There is little doubt that current press coverage of the NHS is skewed heavily towards the negative. The NHS bears comparison to any other health economy in the world and often comes out top in international league tables.  There is a lot of good work that never gets reported. The NHS is definitely NOT failing.

I don’t discount conspiracy but I think it is more likely that journalists simply do not realise the harm they can do. Sections of the public enjoy the feeling of righteous indignation that comes when they read of failings in others. We pick away at the scabs for the pleasure of the picking even though we know this is likely to be damaging and may cause permanent scars.”

TMITS  - “OK – I get it. So what can we do about it? Surely there will be a public outcry.”

@butNHS - “Well no. Privatisation is already happening big time but there does not seem to be much noise about it at present. A bit of activity in social media and the odd article in the papers, but if you ask the average person what they know about this you will probably find it is very little.

I am really worried that there is no one with both the will and the means to save the NHS!”

GovplansTMITS  - “So how about the big political parties? They know the popularity of the NHS. Protecting it should be a big vote winner for them. But you said that they may be orchestrating its demise.”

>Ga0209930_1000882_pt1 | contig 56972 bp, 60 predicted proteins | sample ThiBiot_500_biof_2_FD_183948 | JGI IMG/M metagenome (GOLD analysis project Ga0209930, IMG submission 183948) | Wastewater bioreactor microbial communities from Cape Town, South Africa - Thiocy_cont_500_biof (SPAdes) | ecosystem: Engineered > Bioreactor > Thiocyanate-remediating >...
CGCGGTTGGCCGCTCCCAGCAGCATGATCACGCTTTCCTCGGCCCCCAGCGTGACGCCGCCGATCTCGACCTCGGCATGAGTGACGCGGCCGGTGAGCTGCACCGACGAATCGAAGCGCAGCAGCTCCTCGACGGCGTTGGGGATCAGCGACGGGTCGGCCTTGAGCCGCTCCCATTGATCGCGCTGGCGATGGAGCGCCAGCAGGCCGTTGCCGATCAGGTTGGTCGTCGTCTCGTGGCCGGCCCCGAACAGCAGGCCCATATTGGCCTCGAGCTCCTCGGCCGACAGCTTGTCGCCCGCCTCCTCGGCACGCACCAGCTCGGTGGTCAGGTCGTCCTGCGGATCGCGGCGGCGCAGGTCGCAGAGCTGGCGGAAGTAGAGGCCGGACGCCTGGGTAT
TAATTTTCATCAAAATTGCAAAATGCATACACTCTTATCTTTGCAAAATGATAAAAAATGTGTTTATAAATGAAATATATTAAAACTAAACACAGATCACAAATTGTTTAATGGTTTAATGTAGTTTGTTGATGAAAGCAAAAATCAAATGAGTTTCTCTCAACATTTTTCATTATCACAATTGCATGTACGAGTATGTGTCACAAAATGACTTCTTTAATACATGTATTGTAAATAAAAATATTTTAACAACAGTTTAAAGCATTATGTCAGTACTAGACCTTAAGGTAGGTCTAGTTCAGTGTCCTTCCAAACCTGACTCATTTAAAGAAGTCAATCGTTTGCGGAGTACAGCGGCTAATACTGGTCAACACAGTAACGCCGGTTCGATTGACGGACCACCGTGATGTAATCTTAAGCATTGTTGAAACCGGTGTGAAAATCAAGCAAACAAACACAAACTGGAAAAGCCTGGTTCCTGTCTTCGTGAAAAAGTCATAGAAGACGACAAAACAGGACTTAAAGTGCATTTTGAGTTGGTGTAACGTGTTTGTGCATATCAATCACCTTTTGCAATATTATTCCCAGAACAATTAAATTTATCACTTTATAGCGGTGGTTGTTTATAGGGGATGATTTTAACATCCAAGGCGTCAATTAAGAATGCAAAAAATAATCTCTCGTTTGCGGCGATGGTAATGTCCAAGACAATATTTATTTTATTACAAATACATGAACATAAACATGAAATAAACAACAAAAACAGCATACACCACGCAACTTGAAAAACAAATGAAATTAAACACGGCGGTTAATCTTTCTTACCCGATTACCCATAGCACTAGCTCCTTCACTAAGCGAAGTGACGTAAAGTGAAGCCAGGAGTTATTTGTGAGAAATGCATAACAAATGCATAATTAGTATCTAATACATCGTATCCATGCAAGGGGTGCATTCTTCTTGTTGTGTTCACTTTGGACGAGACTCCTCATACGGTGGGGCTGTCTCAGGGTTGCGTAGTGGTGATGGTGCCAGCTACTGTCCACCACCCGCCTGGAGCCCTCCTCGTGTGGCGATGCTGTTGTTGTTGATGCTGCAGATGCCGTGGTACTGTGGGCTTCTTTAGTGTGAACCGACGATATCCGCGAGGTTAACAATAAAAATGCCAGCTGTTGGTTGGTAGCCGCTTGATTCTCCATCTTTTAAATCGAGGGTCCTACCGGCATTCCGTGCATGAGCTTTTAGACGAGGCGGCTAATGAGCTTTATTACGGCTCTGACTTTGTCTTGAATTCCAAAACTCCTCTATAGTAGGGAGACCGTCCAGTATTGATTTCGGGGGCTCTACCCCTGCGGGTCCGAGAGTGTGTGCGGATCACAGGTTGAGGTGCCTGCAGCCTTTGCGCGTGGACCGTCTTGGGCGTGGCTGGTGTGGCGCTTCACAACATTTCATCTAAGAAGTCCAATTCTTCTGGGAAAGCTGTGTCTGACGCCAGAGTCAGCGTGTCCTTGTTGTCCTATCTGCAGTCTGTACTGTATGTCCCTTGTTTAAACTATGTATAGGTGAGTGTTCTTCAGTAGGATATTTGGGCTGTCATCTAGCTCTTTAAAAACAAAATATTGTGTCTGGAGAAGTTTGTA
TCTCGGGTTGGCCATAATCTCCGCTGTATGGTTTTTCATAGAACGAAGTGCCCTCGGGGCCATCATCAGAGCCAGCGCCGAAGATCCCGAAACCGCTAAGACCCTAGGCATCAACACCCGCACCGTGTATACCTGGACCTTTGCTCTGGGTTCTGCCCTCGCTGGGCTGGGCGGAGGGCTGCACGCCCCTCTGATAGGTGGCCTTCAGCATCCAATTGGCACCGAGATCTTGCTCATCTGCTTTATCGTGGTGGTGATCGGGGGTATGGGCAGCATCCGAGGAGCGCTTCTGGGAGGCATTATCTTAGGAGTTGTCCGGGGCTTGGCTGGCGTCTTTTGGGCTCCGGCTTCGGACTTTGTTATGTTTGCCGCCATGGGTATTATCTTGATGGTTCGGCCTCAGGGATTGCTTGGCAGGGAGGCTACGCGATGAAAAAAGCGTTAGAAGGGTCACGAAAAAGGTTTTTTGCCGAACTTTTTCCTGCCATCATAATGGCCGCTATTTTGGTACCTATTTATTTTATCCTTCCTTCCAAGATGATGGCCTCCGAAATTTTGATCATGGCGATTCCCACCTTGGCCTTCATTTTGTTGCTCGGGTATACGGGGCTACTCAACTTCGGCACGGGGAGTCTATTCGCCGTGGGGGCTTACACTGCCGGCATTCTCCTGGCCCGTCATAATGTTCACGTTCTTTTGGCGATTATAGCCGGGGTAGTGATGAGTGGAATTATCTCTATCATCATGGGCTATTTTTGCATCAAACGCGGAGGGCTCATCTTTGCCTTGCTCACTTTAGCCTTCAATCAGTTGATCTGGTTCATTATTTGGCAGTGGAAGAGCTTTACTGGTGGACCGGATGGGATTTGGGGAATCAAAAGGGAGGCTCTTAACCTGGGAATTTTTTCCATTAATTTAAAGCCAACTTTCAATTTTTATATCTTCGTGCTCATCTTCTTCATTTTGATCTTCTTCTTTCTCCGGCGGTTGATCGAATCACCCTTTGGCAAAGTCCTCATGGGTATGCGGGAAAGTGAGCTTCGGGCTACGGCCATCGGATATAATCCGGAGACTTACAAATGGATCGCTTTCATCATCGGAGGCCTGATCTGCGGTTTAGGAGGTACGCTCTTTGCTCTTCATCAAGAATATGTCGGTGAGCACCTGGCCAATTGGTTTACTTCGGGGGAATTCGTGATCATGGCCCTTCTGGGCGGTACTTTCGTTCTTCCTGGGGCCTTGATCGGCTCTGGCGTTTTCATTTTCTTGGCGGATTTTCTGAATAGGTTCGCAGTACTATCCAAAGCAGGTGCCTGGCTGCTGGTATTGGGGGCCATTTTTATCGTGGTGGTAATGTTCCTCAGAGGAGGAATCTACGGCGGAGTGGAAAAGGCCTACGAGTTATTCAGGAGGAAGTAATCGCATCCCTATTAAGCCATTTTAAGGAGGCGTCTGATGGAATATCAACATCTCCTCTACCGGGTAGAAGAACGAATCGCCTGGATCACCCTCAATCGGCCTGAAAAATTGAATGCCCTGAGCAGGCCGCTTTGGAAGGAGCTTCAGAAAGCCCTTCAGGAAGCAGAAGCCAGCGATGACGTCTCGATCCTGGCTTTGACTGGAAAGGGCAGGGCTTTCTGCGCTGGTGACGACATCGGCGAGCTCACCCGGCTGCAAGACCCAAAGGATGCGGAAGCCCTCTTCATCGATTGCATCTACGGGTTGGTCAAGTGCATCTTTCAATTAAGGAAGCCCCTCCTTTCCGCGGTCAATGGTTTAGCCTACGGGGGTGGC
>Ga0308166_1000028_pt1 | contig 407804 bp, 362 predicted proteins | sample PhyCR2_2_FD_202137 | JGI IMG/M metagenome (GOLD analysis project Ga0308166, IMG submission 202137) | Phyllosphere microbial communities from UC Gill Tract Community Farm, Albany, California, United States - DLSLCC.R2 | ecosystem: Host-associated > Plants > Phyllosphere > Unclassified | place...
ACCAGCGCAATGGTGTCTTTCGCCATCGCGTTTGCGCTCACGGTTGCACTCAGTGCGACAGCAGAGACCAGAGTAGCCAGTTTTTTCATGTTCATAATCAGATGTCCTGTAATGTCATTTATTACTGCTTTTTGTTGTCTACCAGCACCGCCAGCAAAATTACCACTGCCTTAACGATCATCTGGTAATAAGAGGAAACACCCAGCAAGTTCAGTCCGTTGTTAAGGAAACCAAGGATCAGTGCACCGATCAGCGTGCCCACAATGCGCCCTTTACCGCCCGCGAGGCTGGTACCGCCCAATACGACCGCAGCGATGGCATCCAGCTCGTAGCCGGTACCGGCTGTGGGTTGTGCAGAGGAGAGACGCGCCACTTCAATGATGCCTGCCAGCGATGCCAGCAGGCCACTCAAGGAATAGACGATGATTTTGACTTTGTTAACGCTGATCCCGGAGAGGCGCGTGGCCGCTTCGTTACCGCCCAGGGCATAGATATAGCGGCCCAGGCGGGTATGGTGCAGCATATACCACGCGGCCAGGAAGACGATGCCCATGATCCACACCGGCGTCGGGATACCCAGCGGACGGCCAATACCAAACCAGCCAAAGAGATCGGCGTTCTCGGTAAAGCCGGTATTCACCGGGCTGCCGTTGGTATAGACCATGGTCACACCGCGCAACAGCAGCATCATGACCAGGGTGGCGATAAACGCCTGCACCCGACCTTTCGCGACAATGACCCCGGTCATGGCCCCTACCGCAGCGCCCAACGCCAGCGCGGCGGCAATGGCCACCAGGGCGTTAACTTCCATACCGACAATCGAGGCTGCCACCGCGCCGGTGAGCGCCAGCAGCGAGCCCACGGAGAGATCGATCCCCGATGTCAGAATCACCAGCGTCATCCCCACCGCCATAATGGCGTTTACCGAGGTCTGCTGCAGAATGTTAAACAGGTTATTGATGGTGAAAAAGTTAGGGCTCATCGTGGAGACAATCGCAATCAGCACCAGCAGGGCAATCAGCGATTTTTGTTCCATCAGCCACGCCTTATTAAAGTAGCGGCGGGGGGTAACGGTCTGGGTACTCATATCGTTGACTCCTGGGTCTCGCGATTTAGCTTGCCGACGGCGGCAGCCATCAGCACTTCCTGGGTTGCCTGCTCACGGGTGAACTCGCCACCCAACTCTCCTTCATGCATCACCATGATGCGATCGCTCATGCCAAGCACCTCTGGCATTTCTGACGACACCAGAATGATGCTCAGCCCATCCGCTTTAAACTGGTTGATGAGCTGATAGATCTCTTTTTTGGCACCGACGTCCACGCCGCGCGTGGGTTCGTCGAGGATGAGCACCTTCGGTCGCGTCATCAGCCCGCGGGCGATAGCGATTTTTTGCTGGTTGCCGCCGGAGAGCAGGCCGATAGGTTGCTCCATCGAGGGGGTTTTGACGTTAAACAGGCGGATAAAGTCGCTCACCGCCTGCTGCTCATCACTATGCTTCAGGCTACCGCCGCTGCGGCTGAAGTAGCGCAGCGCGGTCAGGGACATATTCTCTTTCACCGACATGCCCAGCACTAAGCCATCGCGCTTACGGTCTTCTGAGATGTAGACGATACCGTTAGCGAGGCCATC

@butNHS - “Yes I am afraid that may be true. All the mainstream parties were complicit in (if not directly responsible for) the legislative changes that have put it under such threat. The NHS poses a big problem as far as all the mainstream parties are concerned – regardless of what they say in their manifestos.  They know that it will require more funding in future but they do not have the courage to increase taxes to pay for it. Selling it gets them off the hook. They would rather you pay a lot more through private insurance policies than risk losing your votes by asking for a little more tax. It is political cowardice of the highest order.

Sadly though, it is only the party in power that can really make the legislative changes that will safeguard the NHS. If we are to save the NHS we have to convince current and future governments that it is in their best interest to preserve it. We need to exert sustained, forceful and unambiguous pressure. All parties need to understand that saving the NHS is the Great British public’s top priority when we come to vote in the next election.”